Israel Is Violating Its Obligations

Imprisoning migrants at the border, even if they haven't been recognized as refugees, contravenes international law.

The principle of "non-refoulement" – a central principle in refugee law, which has also been recognized in Israeli law – prohibits expelling someone to a place where there is a danger to his life or liberty. The principle applies to anyone who is subject to such danger, even if he hasn't been officially recognized (or has not yet been recognized) as a "refugee." From the moment someone tried to enter the borders of Israel, and claimed that if he is sent back to the place where he came from he is in danger, according to the principle of non-return it is forbidden to prevent his entry and to try to send him back there.

Between 2007 and 2011 Israel employed the principle of "hot return." Africans who were caught along the Israeli-Egyptian border, including those who were likely asylum seekers, were returned to Egypt without being able to submit a request for asylum in Israel or to claim that the principle of "non-return" applied to them. After it was revealed that several asylum seekers who were returned in this way were forced to return to Sudan, a petition was submitted to the High Court of Justice. During the proceedings, it turned out that after the revolution in Egypt, Israel had stopped sending asylum seekers back. In light of that, in 2011 the High Court ruled that the petition had become superfluous.

Former Supreme Court President Dorit Beinisch noted that if, in the future, Israel decides to resume the policy of coordinating the return with Egypt, the petitioners could file once again. But she said that the assumption was that if the policy of return is renewed, it would be done in accordance with the usual standards of international law – with suitable guarantees to ensure, with a high degree of certainty, the welfare of those being sent back.

Imprisoning migrants at the border fence, which may or may not be coordinated with the Egyptian authorities as was in the past, does not meet those standards. As mentioned above, a person should not be returned to a place where there is danger to his life or to his liberty. Based on this principle, a person who claims to be in danger cannot be rejected at the border without the claim being investigated. Returning him without carrying out such an investigation – as was also ruled by the European Human Rights Court – violates the principle of non-return. If countries are permitted to prevent asylum seekers from entering their territory without investigating claims for asylum, the entire concept of safeguarding refugees will be emptied of content.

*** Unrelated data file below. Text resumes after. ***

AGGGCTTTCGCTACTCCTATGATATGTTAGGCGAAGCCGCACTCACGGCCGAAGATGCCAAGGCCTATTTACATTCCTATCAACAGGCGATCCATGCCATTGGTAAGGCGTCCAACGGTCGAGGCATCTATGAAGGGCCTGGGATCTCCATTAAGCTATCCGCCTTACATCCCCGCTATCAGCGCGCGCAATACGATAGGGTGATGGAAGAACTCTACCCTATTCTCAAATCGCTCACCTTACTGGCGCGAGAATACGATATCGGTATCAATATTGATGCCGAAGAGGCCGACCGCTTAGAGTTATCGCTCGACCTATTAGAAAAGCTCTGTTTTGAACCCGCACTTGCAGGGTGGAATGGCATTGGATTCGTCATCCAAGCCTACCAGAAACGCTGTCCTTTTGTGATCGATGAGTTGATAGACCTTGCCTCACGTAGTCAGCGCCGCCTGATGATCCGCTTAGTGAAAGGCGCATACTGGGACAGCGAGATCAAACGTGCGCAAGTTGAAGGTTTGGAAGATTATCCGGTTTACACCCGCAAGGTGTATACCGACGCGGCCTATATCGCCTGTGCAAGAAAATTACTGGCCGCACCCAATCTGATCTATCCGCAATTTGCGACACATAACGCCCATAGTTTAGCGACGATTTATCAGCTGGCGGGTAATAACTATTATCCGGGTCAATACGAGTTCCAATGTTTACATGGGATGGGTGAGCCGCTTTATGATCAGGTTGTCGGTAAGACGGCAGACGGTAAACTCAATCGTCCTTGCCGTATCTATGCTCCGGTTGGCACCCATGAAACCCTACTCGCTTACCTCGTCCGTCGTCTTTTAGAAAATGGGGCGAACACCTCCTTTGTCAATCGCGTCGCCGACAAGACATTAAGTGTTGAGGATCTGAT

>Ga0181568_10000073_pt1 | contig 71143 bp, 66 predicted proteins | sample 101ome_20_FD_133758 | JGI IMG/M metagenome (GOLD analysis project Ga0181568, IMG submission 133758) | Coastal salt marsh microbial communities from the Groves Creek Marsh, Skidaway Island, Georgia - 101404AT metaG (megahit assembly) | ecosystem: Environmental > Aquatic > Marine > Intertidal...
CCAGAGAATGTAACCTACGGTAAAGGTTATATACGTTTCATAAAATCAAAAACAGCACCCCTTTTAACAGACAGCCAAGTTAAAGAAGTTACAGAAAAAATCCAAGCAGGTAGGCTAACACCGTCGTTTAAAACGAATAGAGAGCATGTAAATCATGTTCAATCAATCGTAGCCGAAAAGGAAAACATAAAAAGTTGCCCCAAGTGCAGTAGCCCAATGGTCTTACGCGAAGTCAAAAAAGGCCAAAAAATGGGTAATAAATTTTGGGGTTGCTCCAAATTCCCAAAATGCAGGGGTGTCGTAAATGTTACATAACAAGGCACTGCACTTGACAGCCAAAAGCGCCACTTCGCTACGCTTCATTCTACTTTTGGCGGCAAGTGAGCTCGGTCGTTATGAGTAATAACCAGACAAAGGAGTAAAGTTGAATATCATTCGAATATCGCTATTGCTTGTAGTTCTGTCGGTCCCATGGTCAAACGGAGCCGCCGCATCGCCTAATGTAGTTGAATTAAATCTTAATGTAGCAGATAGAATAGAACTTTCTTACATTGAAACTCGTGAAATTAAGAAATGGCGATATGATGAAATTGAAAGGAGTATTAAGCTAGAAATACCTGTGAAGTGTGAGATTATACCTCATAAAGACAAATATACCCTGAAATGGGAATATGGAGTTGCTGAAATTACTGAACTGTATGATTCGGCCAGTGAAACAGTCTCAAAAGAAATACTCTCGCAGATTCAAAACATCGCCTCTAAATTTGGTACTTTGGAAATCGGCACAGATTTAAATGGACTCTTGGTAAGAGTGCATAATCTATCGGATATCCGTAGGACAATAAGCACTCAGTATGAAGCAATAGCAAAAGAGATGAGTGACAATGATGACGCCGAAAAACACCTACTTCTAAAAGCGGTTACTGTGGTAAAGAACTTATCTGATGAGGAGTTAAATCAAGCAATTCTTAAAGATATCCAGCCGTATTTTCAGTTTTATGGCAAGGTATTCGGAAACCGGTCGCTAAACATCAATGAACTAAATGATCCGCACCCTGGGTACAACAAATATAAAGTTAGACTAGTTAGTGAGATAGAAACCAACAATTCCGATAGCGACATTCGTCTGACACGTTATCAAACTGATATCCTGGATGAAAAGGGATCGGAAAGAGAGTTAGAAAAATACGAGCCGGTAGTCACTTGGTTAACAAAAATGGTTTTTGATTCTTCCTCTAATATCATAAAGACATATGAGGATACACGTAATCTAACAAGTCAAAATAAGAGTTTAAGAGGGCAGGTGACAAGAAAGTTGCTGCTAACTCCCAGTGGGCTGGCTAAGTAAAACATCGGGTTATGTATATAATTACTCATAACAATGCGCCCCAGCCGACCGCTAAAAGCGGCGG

In February, the European Human Rights Court ruled that Italy had violated its obligations when it sent back asylum seekers from Somalia and Eritrea, who had arrived on the open sea via Libya – both because Italy became responsible from the moment they knocked on its gates, and also due to the risk that Libya would send them back to the countries they had fled.

Even if the asylum seekers reached the Israeli border via a third country, this does not change Israel's obligation. In an article to be published soon, legal scholars Tally Kritzman-Amir and Thomas Spijkerboer point out that if a country refused to investigate the "non-return" claim of someone requesting asylum, the principle is likely to be violated directly – if the asylum seekers are in danger in the country from which they came to Israel, or indirectly – if there is a danger that they will be sent back to the country they fled. In the absence of guarantees that the status of the asylum seekers will be investigated in Egypt, and that they will not be returned to the place from which they came without a suitable investigation – by preventing their entry into Israel without investigating their claims, Israel is violating its obligations in the fields of human rights and the refugee convention.

When it comes to asylum seekers from Eritrea, it is widely accepted in Israel that they should not be sent back to their country, and that they get collective protection – which will now be denied them. Needless to say, both from an ethical and a legal point of view, the imprisonment of the asylum seekers cries out to the heavens.